For this project, you are required to design and create an HTML document (also referred to as a Web page), in which certain basic HTML elements are incorporated. Your HTML document must also link to several Java applets, some of which you will compile yourself from the code provided, and some you will obtain from online sources and simply link to in your HTML document.

In addition, you will input, compile, and test a simple Java application. Unlike Java Applets, which are linked and run from within HTML files, Java applications run freestanding, and can be run from the DOS Command Line.

This project is designed to familiarize you with Java tools and processes, including editing, compiling, and viewing applets and applications, as well as with the methods for using Java Applets in Web documents.

The project does not aim to teach you to program in Java, which is beyond the scope of this course, but rather to familiarize you with the use of the Java environment and tools, in preparation for future courses in programming.

There are two related learning objectives involved:

  • Creating HTML documents.
  • Using Java Development Kit tools (primarily the compiler and appletviewer) to edit, compile, and test Java Applets (which will then be run from your HTML pages) and Applications (which can be run from the Command Prompt).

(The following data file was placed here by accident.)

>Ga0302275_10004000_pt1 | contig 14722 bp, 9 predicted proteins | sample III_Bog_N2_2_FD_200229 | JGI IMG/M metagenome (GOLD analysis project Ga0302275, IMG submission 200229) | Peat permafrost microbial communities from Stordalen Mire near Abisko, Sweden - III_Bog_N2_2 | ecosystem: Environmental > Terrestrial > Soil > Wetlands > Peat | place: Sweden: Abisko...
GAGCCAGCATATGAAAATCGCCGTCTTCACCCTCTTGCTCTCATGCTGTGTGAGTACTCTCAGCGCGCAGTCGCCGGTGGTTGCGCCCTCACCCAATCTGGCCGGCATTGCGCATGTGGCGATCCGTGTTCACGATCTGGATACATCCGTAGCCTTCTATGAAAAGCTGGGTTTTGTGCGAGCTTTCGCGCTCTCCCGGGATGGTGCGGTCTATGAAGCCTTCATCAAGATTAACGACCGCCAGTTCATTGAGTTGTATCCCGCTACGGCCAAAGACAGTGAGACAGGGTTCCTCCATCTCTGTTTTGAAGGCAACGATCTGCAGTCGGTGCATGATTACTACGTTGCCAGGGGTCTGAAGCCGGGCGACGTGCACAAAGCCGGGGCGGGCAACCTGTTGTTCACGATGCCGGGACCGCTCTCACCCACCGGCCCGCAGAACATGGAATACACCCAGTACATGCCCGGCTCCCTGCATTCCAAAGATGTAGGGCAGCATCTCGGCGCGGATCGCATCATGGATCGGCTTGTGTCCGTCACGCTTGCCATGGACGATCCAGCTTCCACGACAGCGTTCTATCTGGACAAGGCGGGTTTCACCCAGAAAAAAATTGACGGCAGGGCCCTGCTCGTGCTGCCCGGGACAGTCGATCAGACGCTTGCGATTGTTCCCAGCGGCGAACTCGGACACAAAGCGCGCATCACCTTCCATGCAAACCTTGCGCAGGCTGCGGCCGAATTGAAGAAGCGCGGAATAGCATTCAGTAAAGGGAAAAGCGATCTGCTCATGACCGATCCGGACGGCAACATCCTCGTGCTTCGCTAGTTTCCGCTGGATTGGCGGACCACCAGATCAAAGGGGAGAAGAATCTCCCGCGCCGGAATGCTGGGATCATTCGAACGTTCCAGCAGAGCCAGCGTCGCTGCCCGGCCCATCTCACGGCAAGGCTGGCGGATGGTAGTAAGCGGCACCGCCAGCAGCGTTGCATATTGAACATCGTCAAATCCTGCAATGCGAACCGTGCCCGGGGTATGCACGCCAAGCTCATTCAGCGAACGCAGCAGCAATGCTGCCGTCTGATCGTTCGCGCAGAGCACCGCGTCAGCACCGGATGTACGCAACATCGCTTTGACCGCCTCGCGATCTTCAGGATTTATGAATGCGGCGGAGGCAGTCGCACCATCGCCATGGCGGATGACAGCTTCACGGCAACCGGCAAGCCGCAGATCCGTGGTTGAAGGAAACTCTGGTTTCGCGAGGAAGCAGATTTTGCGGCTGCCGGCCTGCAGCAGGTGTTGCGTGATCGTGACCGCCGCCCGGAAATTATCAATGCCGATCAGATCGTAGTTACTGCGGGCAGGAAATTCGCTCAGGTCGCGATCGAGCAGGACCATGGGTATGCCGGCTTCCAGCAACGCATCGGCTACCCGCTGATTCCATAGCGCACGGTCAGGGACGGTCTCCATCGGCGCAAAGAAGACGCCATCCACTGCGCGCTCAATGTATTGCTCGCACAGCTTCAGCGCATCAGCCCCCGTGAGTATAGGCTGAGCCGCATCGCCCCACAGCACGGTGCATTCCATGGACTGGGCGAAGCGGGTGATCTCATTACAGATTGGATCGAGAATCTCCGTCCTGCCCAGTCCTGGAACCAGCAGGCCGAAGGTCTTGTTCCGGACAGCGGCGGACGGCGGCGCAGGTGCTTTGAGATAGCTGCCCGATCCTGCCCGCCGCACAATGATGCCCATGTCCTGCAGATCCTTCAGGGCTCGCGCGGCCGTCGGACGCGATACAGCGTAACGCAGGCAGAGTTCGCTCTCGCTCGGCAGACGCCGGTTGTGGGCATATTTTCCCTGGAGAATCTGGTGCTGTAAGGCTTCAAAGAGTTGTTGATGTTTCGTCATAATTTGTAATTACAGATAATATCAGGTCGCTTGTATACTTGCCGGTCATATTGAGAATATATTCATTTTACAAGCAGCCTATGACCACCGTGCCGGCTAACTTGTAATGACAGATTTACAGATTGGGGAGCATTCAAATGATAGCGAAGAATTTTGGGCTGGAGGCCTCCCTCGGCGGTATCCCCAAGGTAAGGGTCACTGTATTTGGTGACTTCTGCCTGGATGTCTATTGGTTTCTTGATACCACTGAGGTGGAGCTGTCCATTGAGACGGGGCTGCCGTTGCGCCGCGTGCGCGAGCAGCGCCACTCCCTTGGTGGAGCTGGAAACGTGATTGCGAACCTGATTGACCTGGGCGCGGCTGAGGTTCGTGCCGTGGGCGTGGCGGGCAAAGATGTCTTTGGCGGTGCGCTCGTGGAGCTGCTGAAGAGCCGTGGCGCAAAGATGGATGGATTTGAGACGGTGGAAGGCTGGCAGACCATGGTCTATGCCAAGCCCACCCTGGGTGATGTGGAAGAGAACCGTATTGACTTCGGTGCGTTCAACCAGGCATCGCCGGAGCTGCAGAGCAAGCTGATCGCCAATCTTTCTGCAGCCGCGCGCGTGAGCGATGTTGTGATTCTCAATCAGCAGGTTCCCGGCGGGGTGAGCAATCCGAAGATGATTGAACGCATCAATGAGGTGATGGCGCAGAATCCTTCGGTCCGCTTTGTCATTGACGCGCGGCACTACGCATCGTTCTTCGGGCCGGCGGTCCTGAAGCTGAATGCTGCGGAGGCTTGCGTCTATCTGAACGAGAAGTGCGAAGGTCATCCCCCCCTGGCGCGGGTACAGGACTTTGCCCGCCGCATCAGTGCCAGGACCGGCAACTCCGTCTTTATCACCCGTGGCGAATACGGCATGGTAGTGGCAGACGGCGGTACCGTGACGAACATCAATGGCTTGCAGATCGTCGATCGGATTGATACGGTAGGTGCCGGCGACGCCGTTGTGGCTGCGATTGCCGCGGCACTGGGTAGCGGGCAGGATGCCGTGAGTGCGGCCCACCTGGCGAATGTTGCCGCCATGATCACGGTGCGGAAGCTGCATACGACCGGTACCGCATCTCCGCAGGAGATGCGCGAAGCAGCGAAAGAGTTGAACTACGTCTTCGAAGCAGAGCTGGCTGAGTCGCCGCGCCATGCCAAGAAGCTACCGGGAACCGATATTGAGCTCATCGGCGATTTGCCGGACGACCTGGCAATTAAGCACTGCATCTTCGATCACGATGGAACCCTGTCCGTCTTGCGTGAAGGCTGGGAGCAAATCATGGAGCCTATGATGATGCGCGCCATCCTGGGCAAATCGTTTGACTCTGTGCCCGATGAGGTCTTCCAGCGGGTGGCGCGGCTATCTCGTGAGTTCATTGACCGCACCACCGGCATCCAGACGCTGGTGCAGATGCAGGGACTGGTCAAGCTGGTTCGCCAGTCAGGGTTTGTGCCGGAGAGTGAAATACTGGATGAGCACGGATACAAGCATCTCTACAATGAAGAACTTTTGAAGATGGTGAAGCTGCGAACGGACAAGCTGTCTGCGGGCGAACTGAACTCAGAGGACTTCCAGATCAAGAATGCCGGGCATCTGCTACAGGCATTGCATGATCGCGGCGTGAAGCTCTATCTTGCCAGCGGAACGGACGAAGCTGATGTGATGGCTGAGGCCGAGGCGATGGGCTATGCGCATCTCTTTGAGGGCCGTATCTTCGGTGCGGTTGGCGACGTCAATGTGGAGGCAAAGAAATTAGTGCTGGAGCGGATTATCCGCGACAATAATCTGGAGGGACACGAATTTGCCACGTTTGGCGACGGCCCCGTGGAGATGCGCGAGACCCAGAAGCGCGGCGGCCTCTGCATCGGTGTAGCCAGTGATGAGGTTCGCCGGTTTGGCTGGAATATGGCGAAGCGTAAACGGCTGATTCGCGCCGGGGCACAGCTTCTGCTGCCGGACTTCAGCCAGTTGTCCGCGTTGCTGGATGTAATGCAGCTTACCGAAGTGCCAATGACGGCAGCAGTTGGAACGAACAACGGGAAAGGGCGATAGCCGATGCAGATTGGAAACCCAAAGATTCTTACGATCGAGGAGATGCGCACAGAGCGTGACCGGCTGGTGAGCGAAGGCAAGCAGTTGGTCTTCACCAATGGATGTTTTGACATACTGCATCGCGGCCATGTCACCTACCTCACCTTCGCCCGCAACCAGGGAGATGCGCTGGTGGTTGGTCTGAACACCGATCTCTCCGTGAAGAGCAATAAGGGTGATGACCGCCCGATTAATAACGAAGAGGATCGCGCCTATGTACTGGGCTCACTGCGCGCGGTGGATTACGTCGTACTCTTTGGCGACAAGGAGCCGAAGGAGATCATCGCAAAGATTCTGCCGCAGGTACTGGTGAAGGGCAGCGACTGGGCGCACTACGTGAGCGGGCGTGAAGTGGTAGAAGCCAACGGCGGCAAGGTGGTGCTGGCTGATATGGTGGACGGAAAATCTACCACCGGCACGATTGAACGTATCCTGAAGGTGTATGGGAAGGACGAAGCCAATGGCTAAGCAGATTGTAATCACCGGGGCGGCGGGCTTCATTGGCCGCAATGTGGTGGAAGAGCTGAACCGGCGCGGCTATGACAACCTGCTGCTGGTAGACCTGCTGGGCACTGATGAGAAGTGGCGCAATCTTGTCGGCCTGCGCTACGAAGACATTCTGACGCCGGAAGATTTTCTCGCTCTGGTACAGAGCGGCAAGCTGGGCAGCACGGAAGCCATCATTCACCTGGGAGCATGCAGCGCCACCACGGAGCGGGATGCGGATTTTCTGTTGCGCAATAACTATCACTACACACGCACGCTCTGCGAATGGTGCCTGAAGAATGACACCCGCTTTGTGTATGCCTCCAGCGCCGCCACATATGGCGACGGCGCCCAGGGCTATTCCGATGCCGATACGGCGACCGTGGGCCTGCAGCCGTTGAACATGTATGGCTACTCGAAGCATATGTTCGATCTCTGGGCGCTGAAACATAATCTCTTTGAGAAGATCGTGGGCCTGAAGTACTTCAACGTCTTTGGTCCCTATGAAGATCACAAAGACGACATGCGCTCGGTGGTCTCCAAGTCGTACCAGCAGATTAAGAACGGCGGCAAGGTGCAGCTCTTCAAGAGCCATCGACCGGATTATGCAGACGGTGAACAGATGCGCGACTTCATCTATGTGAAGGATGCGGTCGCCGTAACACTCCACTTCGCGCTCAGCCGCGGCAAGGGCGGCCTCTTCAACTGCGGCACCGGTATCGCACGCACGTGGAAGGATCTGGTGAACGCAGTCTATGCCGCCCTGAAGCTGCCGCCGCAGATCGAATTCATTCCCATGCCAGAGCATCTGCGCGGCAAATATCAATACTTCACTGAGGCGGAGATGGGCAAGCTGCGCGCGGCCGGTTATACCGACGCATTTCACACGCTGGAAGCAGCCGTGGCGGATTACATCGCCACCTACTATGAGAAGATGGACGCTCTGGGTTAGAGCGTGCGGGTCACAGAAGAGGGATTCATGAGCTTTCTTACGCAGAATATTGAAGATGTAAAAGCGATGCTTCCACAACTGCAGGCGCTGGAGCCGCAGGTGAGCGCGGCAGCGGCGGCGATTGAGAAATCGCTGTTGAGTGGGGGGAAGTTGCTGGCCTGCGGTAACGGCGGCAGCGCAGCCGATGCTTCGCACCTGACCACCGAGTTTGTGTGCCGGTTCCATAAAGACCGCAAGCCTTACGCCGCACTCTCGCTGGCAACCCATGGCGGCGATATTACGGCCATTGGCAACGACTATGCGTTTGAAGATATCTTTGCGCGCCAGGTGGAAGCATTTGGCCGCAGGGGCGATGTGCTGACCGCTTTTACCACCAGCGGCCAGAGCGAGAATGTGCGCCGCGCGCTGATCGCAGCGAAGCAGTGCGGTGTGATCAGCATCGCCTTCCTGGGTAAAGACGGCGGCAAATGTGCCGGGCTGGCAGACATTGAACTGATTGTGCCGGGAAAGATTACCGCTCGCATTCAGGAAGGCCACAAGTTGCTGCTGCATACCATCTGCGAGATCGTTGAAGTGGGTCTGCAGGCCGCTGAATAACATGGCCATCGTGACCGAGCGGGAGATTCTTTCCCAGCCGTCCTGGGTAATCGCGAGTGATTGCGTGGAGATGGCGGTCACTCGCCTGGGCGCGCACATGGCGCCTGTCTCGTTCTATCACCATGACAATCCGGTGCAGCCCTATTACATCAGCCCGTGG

Your Web page design should use an effective background image or pattern, and various colours, text sizes, and images to create a visually effective design. Your Web page should also include your name, the course name and number, an email link to you, and links to the required Java Applets and navigation links to facilitate easy movement within the pages.

The project has two parts:

  • Part 1Applets you will create from the code provided.
  • Part 2A sample downloadable Applet, which you will obtain from an online source. These usually include ready-to-run Class files, as well as the HTML code that launches them.

The recommended procedure for completing this project is as follows:

  • Review all the project instructions and study the JAVA PROJECT DEMO. ** Note that the applets in the demo project are slightly different from those that will be produced when you input and compile the code supplied below.